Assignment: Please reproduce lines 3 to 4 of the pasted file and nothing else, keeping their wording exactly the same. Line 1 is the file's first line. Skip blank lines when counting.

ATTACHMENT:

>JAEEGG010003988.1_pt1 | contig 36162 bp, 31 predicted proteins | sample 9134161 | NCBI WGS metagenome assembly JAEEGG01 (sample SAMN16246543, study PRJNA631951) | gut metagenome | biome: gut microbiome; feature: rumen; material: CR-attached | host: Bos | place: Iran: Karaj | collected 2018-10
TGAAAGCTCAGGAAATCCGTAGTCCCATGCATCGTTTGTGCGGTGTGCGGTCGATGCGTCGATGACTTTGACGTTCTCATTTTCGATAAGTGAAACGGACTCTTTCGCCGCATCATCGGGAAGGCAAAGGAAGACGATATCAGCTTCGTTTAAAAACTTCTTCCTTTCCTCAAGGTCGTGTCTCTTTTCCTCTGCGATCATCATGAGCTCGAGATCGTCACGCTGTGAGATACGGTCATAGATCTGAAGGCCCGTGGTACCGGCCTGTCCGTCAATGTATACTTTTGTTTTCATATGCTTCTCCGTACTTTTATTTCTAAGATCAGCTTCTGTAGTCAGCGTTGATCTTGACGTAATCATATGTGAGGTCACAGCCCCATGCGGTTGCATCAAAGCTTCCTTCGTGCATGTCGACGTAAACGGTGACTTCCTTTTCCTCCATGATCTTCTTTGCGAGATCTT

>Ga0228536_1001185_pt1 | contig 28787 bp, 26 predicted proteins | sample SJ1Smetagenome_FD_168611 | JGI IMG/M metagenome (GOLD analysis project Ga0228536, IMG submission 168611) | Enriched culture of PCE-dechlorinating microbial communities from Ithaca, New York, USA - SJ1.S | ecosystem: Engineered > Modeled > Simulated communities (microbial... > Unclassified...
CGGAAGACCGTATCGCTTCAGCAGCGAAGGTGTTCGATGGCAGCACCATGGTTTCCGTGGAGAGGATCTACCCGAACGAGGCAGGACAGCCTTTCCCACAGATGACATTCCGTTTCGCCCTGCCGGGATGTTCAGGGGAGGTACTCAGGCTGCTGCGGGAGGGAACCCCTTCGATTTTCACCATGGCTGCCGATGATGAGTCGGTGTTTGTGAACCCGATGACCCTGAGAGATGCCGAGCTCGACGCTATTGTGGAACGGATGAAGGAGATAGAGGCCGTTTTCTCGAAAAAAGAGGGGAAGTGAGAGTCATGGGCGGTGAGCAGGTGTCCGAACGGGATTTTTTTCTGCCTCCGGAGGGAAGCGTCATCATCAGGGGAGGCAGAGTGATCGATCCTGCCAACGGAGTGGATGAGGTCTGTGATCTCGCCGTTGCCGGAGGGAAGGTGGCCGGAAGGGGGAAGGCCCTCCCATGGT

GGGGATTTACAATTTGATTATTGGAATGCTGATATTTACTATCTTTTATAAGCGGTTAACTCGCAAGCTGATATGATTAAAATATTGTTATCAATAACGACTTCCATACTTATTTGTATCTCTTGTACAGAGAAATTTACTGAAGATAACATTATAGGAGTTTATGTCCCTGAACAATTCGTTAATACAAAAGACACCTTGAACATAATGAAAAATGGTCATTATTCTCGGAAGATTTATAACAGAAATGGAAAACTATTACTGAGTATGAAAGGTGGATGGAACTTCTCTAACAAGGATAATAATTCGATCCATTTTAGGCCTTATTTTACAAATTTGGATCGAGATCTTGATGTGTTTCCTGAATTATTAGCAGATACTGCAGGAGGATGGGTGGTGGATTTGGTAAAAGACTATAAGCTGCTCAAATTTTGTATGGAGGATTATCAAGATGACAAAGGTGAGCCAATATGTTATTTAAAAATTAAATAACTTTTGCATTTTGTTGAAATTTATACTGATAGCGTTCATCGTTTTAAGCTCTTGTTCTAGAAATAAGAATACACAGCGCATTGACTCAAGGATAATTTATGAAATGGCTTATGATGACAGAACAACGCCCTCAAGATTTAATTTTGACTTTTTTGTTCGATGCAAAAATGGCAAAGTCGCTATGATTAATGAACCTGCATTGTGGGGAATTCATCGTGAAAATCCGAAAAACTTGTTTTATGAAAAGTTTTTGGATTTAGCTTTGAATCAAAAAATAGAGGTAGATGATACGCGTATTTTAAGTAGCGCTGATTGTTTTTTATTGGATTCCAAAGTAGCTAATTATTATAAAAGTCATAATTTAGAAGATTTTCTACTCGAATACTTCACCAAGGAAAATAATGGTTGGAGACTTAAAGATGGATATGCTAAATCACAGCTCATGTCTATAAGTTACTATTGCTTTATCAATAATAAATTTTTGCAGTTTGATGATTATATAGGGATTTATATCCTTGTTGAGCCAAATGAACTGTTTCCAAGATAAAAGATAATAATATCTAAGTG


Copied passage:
>Ga0228536_1001185_pt1 | contig 28787 bp, 26 predicted proteins | sample SJ1Smetagenome_FD_168611 | JGI IMG/M metagenome (GOLD analysis project Ga0228536, IMG submission 168611) | Enriched culture of PCE-dechlorinating microbial communities from Ithaca, New York, USA - SJ1.S | ecosystem: Engineered > Modeled > Simulated communities (microbial... > Unclassified...
CGGAAGACCGTATCGCTTCAGCAGCGAAGGTGTTCGATGGCAGCACCATGGTTTCCGTGGAGAGGATCTACCCGAACGAGGCAGGACAGCCTTTCCCACAGATGACATTCCGTTTCGCCCTGCCGGGATGTTCAGGGGAGGTACTCAGGCTGCTGCGGGAGGGAACCCCTTCGATTTTCACCATGGCTGCCGATGATGAGTCGGTGTTTGTGAACCCGATGACCCTGAGAGATGCCGAGCTCGACGCTATTGTGGAACGGATGAAGGAGATAGAGGCCGTTTTCTCGAAAAAAGAGGGGAAGTGAGAGTCATGGGCGGTGAGCAGGTGTCCGAACGGGATTTTTTTCTGCCTCCGGAGGGAAGCGTCATCATCAGGGGAGGCAGAGTGATCGATCCTGCCAACGGAGTGGATGAGGTCTGTGATCTCGCCGTTGCCGGAGGGAAGGTGGCCGGAAGGGGGAAGGCCCTCCCATGGT